This paper explores a trans-Atlantic clash about time: in 1899, American philosopher Mary Calkins argued we should not spatialize time; in 1899, British philosopher Victoria Welby argued we should. I take their disagreement as a starting point to contextualize, study, and compare the accounts of time presented in their respective articles. Both Calkins and Welby cared deeply about time, writing on the topic across their careers, but their views have not been studied by historians of philosophy. This is unfortunate, for (...) I argue their novel theories reward attention. Calkins’ 1899 account draws on Kant to arrive at the earliest American-British causal theory of time, pioneers the metaphysical applications of temporal experimental psychology, and replies to F. H. Bradley’s proclamation that it is ‘impossible’ to explain the appearance of time. Meanwhile, I read Welby’s 1907 account as offering a radical metaphysic, on which time is literally a kind of space, resonating with 1880s literature around the ‘fourth dimension’ and H. G. Wells’ 1895 novel The Time Machine. I have uncovered an early draft of Welby’s paper dating to 1902 and, using this alongside other unstudied writings by Welby, trace the development of her views from the 1880s onwards. (shrink)
This paper explores the nature, development and influence of the first English account of absolute time, put forward in the mid-seventeenth century by the ‘Cambridge Platonist’ Henry More. Against claims in the literature that More does not have an account of time, this paper sets out More's evolving account and shows that it reveals the lasting influence of Plotinus. Further, this paper argues that More developed his views on time in response to his adoption of Descartes' vortex cosmology and cosmogony, (...) providing new evidence of More's wider project to absorb Cartesian natural philosophy into his Platonic metaphysics. Finally, this paper argues that More should be added to the list of sources that later English thinkers – including Newton and Samuel Clarke – drew on in constructing their absolute accounts of time. (shrink)
This paper compares the views of Kant and F.H. Bradley on the nature of judgment or experience. We argue that, while there are many differences between their idealist systems, Kant and Bradley agree on a basic issue: there is a sense in which a whole judgment or experience is prior to its parts. Through the extended metaphor of cake baking, we show that for Kant there is an important sense in which a judgment --in spite of resulting from the synthesis (...) of a manifold --is prior to its parts; and, for Bradley, immediate experience is prior to the very notion of parts. Kant and Bradley disagree over the nature of the idealist cake, but they agree that the cake is prior to its slices. (shrink)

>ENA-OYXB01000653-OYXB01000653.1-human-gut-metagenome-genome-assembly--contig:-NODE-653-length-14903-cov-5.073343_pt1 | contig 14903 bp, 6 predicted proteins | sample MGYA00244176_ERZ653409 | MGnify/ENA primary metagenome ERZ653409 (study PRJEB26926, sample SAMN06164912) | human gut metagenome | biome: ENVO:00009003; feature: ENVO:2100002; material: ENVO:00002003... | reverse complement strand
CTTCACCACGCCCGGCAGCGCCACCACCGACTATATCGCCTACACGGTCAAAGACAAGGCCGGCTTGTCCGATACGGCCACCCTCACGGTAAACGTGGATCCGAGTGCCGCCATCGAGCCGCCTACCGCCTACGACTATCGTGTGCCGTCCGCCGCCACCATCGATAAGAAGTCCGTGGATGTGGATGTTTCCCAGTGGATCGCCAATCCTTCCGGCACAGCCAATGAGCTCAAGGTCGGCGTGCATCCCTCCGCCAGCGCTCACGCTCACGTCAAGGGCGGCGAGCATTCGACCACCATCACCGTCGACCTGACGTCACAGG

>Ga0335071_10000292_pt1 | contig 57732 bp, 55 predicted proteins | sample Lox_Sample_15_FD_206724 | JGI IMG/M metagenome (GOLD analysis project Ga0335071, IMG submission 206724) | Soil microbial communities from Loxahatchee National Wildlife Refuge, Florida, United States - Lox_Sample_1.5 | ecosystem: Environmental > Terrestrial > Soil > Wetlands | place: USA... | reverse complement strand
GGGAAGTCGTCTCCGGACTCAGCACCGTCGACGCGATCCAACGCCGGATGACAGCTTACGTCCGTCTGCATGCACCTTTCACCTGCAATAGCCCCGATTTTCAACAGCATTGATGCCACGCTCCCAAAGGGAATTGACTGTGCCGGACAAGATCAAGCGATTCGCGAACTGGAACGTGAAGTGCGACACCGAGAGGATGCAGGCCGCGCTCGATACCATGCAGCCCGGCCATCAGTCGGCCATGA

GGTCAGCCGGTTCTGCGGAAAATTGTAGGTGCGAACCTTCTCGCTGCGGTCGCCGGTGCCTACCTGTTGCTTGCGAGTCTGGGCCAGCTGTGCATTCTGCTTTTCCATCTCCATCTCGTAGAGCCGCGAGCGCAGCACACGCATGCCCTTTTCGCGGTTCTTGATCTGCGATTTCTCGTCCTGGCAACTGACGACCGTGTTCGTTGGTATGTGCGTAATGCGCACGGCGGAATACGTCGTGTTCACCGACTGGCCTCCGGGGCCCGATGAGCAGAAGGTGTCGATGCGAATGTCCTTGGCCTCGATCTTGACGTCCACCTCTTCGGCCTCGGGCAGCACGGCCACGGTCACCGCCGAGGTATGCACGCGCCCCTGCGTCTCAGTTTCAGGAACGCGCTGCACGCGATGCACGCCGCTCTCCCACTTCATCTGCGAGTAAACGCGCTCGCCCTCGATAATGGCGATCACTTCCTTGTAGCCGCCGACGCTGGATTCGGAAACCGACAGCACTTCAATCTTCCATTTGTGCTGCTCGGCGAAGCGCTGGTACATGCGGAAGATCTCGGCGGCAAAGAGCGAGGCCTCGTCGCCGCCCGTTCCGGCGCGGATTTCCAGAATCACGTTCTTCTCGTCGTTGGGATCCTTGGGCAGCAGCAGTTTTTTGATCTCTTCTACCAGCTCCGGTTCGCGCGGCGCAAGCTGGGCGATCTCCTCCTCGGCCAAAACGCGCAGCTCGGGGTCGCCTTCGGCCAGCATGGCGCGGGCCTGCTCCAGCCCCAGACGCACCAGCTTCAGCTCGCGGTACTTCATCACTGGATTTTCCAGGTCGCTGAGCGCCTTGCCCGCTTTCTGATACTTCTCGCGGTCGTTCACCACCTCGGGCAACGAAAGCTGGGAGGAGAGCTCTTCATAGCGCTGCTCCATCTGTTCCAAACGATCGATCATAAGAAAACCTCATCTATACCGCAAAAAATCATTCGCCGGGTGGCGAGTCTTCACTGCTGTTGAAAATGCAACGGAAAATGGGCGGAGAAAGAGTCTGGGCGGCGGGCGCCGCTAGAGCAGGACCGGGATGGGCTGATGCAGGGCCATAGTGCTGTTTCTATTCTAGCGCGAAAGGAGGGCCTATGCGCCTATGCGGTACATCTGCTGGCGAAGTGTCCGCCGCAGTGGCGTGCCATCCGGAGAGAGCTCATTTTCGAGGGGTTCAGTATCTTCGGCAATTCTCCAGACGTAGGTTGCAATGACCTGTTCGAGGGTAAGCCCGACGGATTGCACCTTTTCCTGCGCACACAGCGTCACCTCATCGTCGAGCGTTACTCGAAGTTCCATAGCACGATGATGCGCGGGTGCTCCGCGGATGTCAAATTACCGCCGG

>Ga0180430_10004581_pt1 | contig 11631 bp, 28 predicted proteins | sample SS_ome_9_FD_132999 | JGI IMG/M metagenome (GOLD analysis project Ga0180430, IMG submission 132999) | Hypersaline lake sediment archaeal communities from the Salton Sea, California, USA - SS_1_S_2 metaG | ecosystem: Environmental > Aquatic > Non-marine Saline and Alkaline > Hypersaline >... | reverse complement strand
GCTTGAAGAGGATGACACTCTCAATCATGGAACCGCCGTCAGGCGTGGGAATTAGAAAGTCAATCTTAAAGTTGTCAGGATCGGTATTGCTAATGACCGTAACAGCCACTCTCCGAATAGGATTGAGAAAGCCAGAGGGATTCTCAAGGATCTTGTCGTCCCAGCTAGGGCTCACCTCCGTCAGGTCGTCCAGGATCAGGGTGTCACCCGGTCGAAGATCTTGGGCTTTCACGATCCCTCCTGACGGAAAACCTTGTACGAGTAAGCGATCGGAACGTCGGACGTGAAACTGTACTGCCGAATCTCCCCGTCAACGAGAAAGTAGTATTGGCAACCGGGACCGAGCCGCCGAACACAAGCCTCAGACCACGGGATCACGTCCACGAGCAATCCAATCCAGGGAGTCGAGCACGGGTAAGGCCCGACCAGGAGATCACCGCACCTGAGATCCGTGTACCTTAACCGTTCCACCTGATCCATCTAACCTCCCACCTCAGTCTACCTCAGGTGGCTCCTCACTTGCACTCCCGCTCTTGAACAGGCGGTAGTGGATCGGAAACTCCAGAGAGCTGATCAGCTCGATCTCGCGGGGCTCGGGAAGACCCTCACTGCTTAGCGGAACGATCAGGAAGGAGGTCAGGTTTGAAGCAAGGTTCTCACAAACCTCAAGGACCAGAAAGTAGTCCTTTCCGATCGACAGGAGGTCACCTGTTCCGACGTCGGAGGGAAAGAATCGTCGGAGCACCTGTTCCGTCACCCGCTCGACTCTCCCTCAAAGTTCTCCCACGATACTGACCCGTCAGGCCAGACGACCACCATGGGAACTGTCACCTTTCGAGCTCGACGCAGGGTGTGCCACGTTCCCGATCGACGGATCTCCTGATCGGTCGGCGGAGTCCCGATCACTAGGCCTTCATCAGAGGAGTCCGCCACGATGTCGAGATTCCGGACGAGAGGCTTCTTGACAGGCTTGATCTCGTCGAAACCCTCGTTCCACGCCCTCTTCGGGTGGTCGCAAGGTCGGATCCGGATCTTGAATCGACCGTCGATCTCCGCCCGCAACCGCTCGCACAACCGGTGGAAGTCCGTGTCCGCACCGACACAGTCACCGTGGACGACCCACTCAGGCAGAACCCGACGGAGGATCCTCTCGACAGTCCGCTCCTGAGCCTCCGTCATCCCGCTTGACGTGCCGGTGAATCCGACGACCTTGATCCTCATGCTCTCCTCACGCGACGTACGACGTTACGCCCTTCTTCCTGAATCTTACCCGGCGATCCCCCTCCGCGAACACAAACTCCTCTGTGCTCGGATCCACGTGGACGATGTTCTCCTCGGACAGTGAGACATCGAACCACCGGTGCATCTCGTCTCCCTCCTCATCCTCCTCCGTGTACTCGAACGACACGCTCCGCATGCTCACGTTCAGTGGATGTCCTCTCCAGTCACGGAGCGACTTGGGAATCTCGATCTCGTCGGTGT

What is time? Just like everything else in the world, our understanding of time has changed continually over time. This article tracks this question through the history of Western philosophy and looks at major answers from the likes of Aristotle, Kant, and McTaggart.
thomas lennon has argued for an innovative “Eleatic” reading of Descartes. At its heart is the thesis that Descartes is a phenomenalist about motions; with this in place, Lennon goes on to argue that Descartes is also a phenomenalist about individual material bodies. Conjuring up the ghosts of Eleatics such as Parmenides, Lennon describes a Cartesian material world in which moving, individual bodies are appearances, not realities. This paper takes issue with Lennon’s thesis that Cartesian motion is phenomenal.Section 2 of (...) the paper details Lennon’s Eleatic reading, setting out his arguments and placing them in scholarly context. Lennon is aware that his reading is radical, and he considers various passages in.. (shrink)
This chapter contains sections titled: Questions of Identity1 Personal Identity Across Time Somatic and Psychological Accounts Tattoos and the Somatic Account Narrative Identity Tattoos of Anchors … and Anything Else as Anchors When You Get a Tattoo, You Tattoo You.
Travel writer Colin Thubron once wrote, “over there, as likely as not, everything will be depressingly the same”. Is the world homogenising, everywhere morphing into everywhere else? The worldwide lockdown seems like a good time to armchair travel and reflect on places other than our own. Using the philosophy of maps, I argue we should be optimistic: our world is not everywhere the same.